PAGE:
Do you think it is possible to write an entire android app with either C or C++ (with the exception of the lines required to initialise your native code.


I'm not sure how mature the NDK is at this point (how many features it supports), but you can already implement your Activity class, access sensors and do rendering in native code.

Here's a blog post that shows how to implement a basic native Activity: http://www.altdevblo...android-part-2/



What problems do you think someone would come across?


Unsupported features, losing access to a useful set of Java UI elements, possibility of getting into trouble with native memory management, etc


Are there any apps that somewhat bizarrely use this approach?


I bet there are a few utility/enterprise apps that use the NDK, but I've only seen games use it.


Is there really any speed benefit? (I would normally expect there to be but apparently there are some weird quirks with how "native" code runs on android)


I would love to measure this at some point. Some algorithms probably benefit more than others. I think there is a speed increase, but it may not be huge. A big reason why people use the NDK is ease of porting (not having to translate to Java from C/C++).


Wouldn't you lose support for x86 and MIPS handsets?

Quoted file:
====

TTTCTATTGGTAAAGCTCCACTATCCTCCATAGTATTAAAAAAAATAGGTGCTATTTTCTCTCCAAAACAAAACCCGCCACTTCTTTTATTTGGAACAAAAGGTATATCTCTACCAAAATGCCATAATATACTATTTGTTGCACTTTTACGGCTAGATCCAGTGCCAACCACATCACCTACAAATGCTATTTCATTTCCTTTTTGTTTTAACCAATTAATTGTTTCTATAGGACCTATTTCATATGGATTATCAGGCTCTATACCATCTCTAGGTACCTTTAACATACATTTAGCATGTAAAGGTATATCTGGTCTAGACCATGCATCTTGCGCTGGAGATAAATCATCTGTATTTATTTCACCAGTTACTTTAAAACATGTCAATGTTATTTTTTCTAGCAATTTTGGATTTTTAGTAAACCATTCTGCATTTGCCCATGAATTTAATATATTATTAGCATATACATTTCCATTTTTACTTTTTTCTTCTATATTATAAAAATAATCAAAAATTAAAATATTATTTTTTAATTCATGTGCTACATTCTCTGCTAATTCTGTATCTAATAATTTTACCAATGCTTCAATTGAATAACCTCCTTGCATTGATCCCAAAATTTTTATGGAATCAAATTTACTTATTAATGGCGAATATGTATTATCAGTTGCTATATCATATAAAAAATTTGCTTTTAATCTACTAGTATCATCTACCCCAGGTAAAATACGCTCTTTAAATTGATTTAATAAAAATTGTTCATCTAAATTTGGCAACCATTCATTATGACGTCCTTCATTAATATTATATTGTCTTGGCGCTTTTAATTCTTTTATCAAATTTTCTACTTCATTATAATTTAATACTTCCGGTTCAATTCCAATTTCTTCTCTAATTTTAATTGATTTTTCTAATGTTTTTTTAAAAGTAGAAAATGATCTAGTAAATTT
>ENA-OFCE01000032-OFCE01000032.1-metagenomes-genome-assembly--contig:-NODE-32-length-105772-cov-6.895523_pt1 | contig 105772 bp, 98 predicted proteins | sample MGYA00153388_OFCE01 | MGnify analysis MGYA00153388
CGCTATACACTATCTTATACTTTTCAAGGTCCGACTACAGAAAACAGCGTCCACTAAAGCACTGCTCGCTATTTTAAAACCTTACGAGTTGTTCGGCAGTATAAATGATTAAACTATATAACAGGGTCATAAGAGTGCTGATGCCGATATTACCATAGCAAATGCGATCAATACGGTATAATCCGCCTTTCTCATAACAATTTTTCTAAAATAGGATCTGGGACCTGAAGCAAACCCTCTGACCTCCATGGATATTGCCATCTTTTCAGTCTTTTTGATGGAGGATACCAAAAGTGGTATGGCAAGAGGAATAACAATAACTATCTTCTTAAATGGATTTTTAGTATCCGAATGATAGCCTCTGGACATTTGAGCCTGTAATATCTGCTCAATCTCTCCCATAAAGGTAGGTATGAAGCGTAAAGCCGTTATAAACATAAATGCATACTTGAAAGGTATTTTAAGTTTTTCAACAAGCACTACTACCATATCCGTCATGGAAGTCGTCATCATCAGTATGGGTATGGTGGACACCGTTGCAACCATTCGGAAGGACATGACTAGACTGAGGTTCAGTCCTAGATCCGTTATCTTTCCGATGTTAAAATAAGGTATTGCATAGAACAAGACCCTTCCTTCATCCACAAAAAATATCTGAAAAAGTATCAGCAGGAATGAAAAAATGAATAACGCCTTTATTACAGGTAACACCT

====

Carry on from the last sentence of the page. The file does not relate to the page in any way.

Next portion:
You would have to make separate builds for those architectures. The NDK documentation (http://developer.and.../ndk/index.html) mentions x86 and mips are supported (but for API level 9 and greater):

"Removed arch-x86 and arch-mips headers from platforms/android-[3,4,5,8]. Those headers were incomplete, since both X86 and MIPS ABIs are only supported at API 9 or higher."


Also, from http://stackoverflow...e-architectures :
It looks like if you specify "APP_ABI := all", it builds for all architectures (NDK7 or greater).
[/spoiler]
[/quote]
That was certainly useful and interesting information.

Like I say this is theoretical, my handset is hardly in a working state (have to restart it 4 or 5 times after booting before the touchscreen works, then every 2 minutes the touchscreen freezes again and you have to hit the lock button a few times to undo that, it also randomly freezes, not to mention it being a generally slow handset: ZTE Blade, and its android 2.2 so no API level 9). If I was serious about android dev I would probably just take the time to learn java, I don't have anything against it normally its just I have no need for it.


Certainly looks doable though